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MSC Mediterranean Shipping Co SA v Cottonex Anstalt

SSM Roundel

Steamship Mutual

Published: May 01, 2015


Has an aggrieved party the right to affirm a repudiated contract and claim liquidated damages, rather than accept repudiation and claim general damages?

This was the issue which arose in the recent High Court case of MSC Mediterranean Shipping Co SA v Cottonex Anstalt. The claimant, MSC, contracted with the defendant, Cottonex, to carry raw cotton in its own containers to Bangladesh.  By the time the goods arrived, the world market in raw cotton had collapsed, and the consignee failed to collect the goods. Since ownership in the goods had passed to the consignee, Cottonex were unable to unpack the goods and return the containers to MSC.

Under the bills of lading, Cottonex was obliged to return the containers to MSC within 14 days following discharge, failing which MSC had a right to claim demurrage (a form of liquidated damages) on a daily basis. Cottonex, however, was powerless to force the consignee to collect the goods, leaving them with a potentially open-ended liability for demurrage. By the time the matter came to trial, the total amount of demurrage claimed was in excess of US$1 million, more than 10 times the value of the containers themselves.

 Cottonex advanced two arguments in defence of MSC’s demurrage claim:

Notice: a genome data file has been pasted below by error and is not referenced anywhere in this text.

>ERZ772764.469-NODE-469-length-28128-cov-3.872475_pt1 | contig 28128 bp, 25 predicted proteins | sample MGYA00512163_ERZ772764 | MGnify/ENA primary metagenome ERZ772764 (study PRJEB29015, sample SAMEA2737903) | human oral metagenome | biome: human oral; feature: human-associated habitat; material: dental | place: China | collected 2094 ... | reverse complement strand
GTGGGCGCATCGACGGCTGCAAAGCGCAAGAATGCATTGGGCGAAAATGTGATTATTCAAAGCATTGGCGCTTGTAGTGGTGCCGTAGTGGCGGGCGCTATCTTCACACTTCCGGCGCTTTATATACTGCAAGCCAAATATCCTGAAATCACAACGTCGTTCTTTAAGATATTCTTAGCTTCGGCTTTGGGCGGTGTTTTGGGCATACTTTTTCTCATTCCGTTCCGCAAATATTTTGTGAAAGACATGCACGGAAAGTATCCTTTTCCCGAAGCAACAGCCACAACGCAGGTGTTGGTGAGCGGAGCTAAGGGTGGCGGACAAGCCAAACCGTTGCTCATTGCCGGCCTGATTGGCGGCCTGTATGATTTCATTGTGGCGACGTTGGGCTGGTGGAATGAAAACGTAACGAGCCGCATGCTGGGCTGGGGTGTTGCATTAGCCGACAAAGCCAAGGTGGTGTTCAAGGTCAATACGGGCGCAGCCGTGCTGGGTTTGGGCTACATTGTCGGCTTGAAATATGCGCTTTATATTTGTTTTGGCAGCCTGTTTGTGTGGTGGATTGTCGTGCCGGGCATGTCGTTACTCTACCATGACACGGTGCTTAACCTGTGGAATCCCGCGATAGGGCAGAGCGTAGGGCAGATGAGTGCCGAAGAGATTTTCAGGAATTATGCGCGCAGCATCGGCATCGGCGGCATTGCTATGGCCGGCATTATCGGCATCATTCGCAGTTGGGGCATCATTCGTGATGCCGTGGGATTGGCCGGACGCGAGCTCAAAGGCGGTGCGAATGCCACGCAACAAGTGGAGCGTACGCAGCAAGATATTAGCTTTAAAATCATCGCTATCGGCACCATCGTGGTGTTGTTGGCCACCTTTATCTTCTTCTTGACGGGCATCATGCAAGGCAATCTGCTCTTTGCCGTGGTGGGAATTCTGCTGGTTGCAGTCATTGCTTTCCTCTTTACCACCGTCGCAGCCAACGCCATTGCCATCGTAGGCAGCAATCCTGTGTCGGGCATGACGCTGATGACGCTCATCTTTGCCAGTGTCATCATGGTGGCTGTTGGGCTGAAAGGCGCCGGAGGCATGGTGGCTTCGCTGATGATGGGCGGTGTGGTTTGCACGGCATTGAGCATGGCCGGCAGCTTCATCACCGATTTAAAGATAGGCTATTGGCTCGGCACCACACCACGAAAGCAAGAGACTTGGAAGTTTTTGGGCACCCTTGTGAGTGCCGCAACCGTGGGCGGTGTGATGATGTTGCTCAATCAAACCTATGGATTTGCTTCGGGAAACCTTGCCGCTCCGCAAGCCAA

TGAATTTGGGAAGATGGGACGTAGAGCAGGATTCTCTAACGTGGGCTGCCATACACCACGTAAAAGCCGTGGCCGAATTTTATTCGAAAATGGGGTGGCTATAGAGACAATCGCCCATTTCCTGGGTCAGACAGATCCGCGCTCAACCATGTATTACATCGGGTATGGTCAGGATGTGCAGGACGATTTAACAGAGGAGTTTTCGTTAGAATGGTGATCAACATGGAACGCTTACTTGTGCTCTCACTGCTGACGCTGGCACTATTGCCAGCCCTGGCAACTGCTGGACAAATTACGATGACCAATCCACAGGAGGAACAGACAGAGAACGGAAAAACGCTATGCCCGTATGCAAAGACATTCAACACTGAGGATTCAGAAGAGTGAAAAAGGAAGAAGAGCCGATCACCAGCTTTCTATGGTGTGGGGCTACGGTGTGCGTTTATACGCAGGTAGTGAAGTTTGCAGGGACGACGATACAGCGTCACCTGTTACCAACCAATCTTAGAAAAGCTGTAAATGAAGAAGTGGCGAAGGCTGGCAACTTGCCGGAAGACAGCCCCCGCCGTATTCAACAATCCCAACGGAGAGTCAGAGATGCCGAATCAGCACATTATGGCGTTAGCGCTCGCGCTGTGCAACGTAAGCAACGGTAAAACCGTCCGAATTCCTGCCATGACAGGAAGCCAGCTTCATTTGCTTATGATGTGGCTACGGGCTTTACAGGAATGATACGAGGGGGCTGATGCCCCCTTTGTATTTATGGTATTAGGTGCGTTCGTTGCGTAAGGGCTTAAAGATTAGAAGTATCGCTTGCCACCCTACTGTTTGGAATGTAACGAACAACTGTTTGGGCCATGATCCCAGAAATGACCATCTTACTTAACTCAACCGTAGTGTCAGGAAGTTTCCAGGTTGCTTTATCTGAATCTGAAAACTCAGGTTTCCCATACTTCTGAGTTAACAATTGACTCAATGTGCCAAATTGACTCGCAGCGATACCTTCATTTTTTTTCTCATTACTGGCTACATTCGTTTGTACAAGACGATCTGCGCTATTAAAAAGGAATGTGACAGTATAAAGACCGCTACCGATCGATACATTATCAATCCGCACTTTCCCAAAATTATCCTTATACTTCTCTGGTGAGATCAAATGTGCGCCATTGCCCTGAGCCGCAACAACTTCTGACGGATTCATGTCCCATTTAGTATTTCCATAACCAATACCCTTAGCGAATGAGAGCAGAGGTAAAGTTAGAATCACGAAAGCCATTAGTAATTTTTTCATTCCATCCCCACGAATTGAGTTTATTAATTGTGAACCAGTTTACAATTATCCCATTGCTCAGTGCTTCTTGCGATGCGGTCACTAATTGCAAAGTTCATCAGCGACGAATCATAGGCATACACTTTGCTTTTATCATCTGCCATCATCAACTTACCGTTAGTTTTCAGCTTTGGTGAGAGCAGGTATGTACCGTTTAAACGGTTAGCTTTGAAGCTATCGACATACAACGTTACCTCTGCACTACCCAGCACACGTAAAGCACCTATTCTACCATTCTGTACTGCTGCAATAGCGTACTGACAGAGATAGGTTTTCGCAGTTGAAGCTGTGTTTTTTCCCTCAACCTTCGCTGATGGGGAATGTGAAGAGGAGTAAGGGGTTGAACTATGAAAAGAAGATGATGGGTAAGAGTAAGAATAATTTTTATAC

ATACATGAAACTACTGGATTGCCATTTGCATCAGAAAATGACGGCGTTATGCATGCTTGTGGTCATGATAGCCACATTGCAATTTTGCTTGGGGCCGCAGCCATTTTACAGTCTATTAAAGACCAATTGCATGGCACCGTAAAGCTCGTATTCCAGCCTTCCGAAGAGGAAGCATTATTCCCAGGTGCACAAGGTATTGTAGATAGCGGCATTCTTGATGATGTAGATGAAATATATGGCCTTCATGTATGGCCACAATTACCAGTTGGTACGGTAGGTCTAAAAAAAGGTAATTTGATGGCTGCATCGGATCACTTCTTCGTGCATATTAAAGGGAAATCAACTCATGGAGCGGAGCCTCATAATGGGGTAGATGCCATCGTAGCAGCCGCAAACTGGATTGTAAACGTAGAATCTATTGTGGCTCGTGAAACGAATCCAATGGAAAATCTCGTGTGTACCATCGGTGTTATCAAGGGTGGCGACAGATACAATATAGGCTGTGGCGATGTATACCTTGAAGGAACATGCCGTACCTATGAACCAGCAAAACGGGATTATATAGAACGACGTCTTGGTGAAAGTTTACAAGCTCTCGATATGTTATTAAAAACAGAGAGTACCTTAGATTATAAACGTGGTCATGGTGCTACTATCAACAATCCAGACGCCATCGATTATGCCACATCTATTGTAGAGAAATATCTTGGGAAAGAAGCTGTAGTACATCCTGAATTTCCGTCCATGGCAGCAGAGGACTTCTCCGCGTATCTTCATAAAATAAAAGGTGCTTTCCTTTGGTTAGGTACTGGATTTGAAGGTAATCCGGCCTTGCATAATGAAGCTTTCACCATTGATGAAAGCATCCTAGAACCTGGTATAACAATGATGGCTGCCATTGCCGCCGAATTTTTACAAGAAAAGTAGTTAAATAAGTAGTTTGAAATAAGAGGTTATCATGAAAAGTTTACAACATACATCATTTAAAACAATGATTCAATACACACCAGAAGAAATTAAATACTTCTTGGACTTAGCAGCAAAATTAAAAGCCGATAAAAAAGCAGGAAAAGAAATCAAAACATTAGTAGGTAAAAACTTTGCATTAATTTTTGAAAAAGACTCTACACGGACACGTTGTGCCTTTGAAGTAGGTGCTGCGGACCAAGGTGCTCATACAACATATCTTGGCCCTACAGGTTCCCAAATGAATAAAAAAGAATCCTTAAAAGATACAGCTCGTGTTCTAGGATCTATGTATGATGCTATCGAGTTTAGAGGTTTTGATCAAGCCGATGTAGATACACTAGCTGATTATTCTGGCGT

1. That MSC could and should have taken steps to mitigate its loss by unpacking and retrieving the containers themselves, or by buying replacement containers;
  2. That by making it clear that it was neither willing nor able to redeliver the containers, Cottonex had repudiated the contract, and that following such repudiation MSC had no ‘legitimate interest’ in affirming the contract.

As regards argument (a) Leggatt J held that as a matter of law there was no duty to mitigate, because the demurrage provision was a liquidated damages provision which excluded the duty to mitigate altogether.

As regards argument (b), Leggatt J held that MSC did not have an unfettered right to ignore the repudiation and claim liquidated damages indefinitely. There was no evidence that MSC was suffering any financial loss, and if the detention of the containers had been preventing MSC from fulfilling future orders, any reasonable carrier would have purchased replacement containers. Following Cottonex’s repudiation of the contract, MSC only had the right to affirm the contract and claim demurrage if it had a “legitimate interest” in doing so. It was well established in English law that, in the absence of very clear contrary language, a party must exercise an express contractual discretion in good faith for the purpose for which it was conferred, not arbitrarily, capriciously or irrationally.

MSC’s liquidated damages claim was effectively capped at the amount of demurrage which had accrued at the date of the repudiatory breach.

This judgment limits an innocent party's freedom to act in its own self-interest, and makes it clear that the decision whether to terminate the contract or not should be made in "good faith".

The courts will not allow a party to affirm a contract and rely on a liquidated damages clause if it would be wholly unreasonable to do so. 

Article by Caro Fraser

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